AI is Amazing
It has been said that Artificial Intelligence has the potential for infinite applications. There’re so many amazing things coming our way that 20 years ago sounded like science-fiction, from autonomous vehicles to personal assistants.
Infinite applications are no wonder given the scope of tools that are currently available through AI, which includes Natural Language Processing (NLP). NLP is capable of analysing text data, and in the majority of cases, can provide much more detailed analysis in comparison to a human, and a whole lot faster too! You’ve probably interacted with an AI that uses NLP. For example, most “agents” that appear on websites, which are the typical chat-supports that appear on webpages when you have a question to ask, are AI, not a person. They’re using NLP to identify what it is you’re asking, then find the information you want, and return you the information you’re looking for in a way you’ll easily understand.
Despite AI’s numerous capabilities, AI is yet to be utilised sufficiently to improve mental wellbeing in the workplace. This is where we come in!
How We’re Detecting Oncoming Mental Health Issues Early on at Work
Kaktus.AI is a platform that enables early prediction of mental health-related challenges in the workforce. KaktusBrain is the computing intelligence behind our model which uses AI and trained algorithms to identify early indicators of stress or mental illness and learns mental health triggers. Kaktus.AI will revolutionise in-work mental health support with a prediction diagnosis mechanism and early-stage intervention.
We identify triggers and behaviours through NLP methods, such as through smart segmented surveys, and create customised reports highlighting the mental wellbeing status for each employee/department. Kaktus.AI can provide prediction diagnoses for each individual, this means that we can indicate if an employee will be experiencing mental health issues before they become prominent and an issue.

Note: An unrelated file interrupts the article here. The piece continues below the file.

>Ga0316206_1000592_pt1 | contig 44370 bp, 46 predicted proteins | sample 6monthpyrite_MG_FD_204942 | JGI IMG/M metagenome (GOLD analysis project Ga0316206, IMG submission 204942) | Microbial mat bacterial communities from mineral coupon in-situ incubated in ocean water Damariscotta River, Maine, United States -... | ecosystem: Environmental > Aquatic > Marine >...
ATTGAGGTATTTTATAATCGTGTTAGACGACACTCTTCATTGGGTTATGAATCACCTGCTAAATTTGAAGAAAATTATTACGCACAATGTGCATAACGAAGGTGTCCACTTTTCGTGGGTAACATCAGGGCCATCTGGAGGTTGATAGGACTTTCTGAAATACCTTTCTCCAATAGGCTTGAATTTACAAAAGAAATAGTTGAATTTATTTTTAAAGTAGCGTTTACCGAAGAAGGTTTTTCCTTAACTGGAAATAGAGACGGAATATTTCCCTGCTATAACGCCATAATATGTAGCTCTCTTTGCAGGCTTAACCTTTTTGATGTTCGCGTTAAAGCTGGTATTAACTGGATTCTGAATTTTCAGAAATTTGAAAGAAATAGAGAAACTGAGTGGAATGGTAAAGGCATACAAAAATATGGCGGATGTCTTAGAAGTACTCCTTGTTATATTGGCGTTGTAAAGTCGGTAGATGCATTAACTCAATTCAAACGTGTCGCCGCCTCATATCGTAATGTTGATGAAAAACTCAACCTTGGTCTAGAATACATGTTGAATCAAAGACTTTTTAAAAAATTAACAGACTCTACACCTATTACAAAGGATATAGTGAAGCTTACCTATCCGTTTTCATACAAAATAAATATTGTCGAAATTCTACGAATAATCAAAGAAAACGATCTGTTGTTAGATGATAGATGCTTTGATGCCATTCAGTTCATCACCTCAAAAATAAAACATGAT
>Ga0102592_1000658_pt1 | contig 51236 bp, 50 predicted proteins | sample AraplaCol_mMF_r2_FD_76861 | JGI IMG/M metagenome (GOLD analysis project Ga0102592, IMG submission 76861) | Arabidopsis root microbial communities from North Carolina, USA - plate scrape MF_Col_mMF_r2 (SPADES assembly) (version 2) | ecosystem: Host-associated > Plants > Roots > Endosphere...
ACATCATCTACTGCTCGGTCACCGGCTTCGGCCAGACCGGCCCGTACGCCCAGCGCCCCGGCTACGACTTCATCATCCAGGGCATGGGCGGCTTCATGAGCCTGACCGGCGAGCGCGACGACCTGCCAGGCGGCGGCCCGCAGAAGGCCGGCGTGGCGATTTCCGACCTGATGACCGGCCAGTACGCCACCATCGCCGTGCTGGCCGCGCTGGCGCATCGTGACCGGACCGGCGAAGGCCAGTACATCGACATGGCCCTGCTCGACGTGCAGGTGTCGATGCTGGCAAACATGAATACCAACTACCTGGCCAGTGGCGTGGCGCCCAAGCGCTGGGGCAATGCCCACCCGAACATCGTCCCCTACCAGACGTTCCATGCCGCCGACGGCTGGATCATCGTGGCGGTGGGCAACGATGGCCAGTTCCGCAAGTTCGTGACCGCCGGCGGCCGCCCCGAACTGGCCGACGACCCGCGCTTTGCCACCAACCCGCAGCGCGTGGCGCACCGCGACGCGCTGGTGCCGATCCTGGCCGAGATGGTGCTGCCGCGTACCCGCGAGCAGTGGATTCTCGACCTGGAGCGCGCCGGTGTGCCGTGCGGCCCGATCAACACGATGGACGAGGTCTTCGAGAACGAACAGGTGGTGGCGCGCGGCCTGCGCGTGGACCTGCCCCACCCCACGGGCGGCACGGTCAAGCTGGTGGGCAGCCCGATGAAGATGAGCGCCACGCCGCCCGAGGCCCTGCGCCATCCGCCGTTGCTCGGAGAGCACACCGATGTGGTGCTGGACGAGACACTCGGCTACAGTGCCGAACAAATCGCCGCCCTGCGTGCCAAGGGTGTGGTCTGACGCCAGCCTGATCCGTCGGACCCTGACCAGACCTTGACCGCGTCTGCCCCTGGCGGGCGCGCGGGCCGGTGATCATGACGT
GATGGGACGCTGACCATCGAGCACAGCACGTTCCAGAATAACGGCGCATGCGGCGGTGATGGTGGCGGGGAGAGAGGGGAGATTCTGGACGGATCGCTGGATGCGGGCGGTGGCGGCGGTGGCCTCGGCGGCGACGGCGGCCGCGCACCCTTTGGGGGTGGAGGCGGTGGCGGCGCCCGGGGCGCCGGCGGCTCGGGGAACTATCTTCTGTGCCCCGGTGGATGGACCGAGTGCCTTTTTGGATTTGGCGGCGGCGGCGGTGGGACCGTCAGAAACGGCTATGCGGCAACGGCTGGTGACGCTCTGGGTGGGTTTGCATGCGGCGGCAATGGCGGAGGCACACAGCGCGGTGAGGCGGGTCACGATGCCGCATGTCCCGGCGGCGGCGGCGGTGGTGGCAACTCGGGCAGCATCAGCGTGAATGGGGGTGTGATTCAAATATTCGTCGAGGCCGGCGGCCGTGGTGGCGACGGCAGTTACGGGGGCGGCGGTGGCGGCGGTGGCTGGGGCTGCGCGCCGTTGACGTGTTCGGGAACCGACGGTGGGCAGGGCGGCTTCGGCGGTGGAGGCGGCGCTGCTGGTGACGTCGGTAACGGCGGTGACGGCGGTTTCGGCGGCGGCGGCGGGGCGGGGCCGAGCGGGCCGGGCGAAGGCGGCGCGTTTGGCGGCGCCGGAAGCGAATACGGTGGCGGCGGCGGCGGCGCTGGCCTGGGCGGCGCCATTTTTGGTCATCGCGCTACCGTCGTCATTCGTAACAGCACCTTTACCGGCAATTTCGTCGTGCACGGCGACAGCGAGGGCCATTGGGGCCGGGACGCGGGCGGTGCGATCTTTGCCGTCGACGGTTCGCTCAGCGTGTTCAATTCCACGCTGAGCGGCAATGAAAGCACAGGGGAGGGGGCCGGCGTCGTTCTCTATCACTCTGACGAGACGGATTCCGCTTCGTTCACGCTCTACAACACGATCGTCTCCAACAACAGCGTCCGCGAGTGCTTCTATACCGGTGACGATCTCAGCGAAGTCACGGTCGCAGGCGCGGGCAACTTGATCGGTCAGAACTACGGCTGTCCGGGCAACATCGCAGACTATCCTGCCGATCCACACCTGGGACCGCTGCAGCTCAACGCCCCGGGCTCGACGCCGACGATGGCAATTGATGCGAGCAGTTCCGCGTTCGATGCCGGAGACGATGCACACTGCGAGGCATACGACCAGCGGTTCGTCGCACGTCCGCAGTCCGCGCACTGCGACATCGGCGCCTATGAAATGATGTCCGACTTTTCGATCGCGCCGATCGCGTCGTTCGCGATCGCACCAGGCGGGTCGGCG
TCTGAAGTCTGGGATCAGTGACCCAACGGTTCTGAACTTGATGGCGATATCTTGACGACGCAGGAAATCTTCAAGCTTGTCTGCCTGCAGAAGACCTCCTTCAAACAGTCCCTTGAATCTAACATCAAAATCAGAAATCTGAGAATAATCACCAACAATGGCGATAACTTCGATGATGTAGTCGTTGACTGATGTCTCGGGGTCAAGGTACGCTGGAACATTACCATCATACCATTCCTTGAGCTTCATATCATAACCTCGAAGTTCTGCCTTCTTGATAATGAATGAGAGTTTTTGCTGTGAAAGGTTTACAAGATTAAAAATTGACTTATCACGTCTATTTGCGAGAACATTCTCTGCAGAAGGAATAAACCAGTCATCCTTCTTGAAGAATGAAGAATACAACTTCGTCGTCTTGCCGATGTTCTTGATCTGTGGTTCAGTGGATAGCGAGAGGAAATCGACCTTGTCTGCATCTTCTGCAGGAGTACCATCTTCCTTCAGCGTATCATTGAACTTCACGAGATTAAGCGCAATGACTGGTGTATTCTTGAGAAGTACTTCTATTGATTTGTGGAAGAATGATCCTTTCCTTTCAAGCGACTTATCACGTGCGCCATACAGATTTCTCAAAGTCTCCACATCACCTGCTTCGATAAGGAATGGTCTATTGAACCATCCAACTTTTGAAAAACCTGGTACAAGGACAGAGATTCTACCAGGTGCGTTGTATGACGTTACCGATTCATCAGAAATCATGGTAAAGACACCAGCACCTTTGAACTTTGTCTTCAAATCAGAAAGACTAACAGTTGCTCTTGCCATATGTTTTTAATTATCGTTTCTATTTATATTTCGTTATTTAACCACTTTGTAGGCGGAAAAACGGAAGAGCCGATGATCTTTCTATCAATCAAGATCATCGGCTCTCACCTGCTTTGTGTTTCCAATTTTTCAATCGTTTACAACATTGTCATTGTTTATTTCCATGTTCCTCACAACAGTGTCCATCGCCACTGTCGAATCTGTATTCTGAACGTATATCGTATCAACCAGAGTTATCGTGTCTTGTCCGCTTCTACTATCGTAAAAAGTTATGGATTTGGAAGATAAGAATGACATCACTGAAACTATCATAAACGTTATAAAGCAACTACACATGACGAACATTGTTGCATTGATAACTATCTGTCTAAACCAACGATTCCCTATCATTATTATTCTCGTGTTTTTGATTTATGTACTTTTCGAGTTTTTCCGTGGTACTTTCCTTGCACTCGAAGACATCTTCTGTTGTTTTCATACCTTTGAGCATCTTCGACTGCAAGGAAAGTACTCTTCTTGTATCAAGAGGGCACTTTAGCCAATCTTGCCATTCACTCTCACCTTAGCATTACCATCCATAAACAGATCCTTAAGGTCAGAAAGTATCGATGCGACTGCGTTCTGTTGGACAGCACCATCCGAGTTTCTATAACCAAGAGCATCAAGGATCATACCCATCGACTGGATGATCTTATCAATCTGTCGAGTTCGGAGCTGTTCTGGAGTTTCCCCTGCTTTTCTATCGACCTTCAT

Kaktus.AI provides a Digital Health (DH) platform that can ease the HR manager’s daily tasks & provide employee support. There are other DH platforms available, but we’d argue that none are as effective or as innovative as what we are planning to provide to corporates. Without us in the future, poor monitoring of employee mental health will continue to lead to a range of issues for employees and employers.
Who Are We?
Kaktus.AI is a start-up company based in the UK that is utilising artificial intelligence on a mission to improve mental wellbeing in workplaces. Our main focus is to innovate smart tools to monitor and predict mental wellbeing issues directly associated with workplace productivity.
- HARPER, A. and W. STRONGE, 2019. The Shorter Working Week: A Radical and Pragmatic Proposal.
- AUBÉ, D. et al., 2012. General practitioners’ management of mental disorders: A rewarding practice with considerable obstacles. BMC Fam Pract. 2012; 13: 19.
- AFANA, A. et al., 2002. The ability of general practitioners to detect mental disorders among primary care patients in a stressful environment: Gaza Strip. Journal of Public Health Medicine Vol. 24, No. 4, pp. 326–331